This week, Fast Company writer Jason Feifer started a tumblr called Selfies at Funerals. Feifer’s reposting selfies posted by teens on Twitter or Instagram. It’s probably worth pointing out that, in fact, most of the pictures are actually taken before a funeral or after one. With a couple exceptions, these are pictures of kids in suits or dresses, taking a self portrait, usually in their homes.
It's obvious how you're supposed to feel about this. You're supposed to laugh at the kids. The joke is that they're so relentlessly narcissistic that even the death of a loved one is just another chance to post their pictures online. Gawker published a clickbait piece grabbing the photos and appending commentary:
“ 'Selfies at Funerals' is the last tumblr you see before you die because your body will simply shut down once it realizes it's being forced to share the same plane of existence with the kind of people who think it's completely normal to snap selfies at funerals and upload them to social media sites with the caption ‘love my hair today, hate why I'm dressed up’ and the hashtag "#funeral.”
And the Atlantic Wire published essentially the same post, although in their version, they captioned the photos with snippets of poems about death. It's supposed to be a really funny juxtaposition, but instead, it feels cheap, snotty, and curmudgeonly.
First of all, to state the obvious, don’t tell anyone how to grieve. Especially children.
With that out of the way, let us, for a moment, give these kids absolutely no benefit of the doubt. Let’s assume that the only reason they’re posting these photos is because of their runaway narcissism. Maybe they’re entitled to their narcissism.
When you go to a funeral, you probably wear a suit or a dress. You make sure that you look as good as you can. Is this because you think that the dead person can see you? Or is this because grieving is a strange ritual, and we’ve arbitrarily decided that we’re all going to dress up when someone dies? Sort of narcissistic! If we had proper respect for death, we’d all sit in our homes, alone, in sackcloth. Instead, we dress up really fancy and then have a catered party in a room with a dead body. Someone should probably start a tumblr called Adults In Suits Eating Hors d'oeuvres Near A Corpse. I’m sure it’ll do gangbusters.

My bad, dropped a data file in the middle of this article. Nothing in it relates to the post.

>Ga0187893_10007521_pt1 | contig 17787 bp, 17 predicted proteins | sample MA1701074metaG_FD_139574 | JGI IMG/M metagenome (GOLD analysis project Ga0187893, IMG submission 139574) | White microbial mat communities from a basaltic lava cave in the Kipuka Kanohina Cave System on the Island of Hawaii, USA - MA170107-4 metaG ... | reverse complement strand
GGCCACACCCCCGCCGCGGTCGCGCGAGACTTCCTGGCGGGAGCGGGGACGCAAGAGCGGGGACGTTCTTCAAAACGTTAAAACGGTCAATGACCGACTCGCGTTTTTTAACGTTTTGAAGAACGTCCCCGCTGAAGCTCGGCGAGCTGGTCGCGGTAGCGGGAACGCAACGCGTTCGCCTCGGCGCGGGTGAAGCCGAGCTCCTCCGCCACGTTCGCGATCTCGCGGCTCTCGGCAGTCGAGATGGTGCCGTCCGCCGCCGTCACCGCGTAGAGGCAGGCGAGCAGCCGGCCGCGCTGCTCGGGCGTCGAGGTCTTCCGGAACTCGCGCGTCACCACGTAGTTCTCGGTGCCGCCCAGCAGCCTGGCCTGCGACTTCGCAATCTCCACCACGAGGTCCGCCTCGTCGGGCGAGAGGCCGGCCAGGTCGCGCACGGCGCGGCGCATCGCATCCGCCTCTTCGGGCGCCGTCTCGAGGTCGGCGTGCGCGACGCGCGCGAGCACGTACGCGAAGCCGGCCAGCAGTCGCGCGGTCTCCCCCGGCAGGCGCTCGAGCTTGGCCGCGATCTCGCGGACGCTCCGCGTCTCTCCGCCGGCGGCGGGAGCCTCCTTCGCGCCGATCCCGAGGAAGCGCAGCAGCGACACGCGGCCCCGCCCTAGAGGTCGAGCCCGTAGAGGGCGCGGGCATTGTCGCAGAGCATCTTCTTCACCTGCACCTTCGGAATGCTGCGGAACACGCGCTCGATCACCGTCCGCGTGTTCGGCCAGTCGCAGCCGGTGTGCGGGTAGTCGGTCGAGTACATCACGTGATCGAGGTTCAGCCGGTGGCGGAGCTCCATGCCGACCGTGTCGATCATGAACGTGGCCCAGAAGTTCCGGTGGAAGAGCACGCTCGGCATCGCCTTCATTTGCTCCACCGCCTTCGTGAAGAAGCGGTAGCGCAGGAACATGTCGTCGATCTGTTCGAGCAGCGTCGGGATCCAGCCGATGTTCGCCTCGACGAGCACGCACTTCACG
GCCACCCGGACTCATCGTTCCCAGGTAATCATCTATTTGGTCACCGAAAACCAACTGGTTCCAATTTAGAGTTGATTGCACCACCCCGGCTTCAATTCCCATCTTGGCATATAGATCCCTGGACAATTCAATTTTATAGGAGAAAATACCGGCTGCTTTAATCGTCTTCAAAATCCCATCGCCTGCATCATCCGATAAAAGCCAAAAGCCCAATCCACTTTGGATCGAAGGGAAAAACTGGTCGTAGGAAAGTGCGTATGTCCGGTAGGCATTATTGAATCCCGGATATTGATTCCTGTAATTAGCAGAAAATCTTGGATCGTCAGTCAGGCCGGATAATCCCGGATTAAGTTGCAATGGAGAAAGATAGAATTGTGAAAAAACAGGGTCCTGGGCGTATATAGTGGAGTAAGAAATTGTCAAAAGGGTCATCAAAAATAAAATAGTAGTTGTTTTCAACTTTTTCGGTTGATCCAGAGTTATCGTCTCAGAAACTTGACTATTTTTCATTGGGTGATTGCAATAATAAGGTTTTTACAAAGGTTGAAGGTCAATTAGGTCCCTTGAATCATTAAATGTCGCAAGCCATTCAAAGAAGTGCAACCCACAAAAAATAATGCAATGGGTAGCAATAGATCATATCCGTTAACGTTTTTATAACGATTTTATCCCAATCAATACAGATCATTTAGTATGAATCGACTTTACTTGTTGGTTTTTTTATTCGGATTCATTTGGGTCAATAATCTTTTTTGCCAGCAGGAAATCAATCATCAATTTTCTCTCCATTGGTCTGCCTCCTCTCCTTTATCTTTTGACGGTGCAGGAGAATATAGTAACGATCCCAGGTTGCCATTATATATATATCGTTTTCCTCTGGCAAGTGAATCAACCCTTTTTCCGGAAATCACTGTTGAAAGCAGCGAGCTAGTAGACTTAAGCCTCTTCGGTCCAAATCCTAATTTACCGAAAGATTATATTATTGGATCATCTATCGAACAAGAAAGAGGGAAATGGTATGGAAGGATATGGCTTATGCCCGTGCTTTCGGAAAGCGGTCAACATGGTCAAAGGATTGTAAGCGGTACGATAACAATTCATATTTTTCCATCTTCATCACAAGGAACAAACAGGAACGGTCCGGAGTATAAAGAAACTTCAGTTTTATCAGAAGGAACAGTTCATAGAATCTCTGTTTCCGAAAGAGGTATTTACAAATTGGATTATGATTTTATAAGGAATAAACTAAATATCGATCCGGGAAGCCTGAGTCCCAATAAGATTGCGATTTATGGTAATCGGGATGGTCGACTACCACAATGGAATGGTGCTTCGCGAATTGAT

Second, I don’t actually believe this is strictly about narcissism. Personally, I don’t take a ton of selfies. The word itself makes my skin feel funny. But I suspect that for a lot of young people, a selfie is more like a public diary entry than it is a chance to show your friends how hot you look. Imagine that instead of taking photos at funerals, these kids were posting photos of themselves sick in the hospital. It’d be a way of sharing their current state of being with their friends. Mocking those kids would probably seem idiotic and kind of cruel.
Lastly, lets assume I’m wrong about all of this. Assume there’s a right way to grieve, and we, as adults, always follow it. Assume none of us have ever thought about something inappropriate at a funeral, or flirted at a wake. Assume our conventions are the right ones, and these kids are callow narcissists. Even then, I’m exhausted by the practice of mining social networks for supposedly ignorant or narcissistic utterances by children and then publishing them online for adults to judge.
Yes, the kids are speaking publicly, and in doing so they’ve somewhat disavowed their right to privacy. But is this the kind of adult you wanted to be? A person who is completely astounded that the younger generation doesn’t share their values. A person who has no curiosity about why young people might do things in a new or different way from you.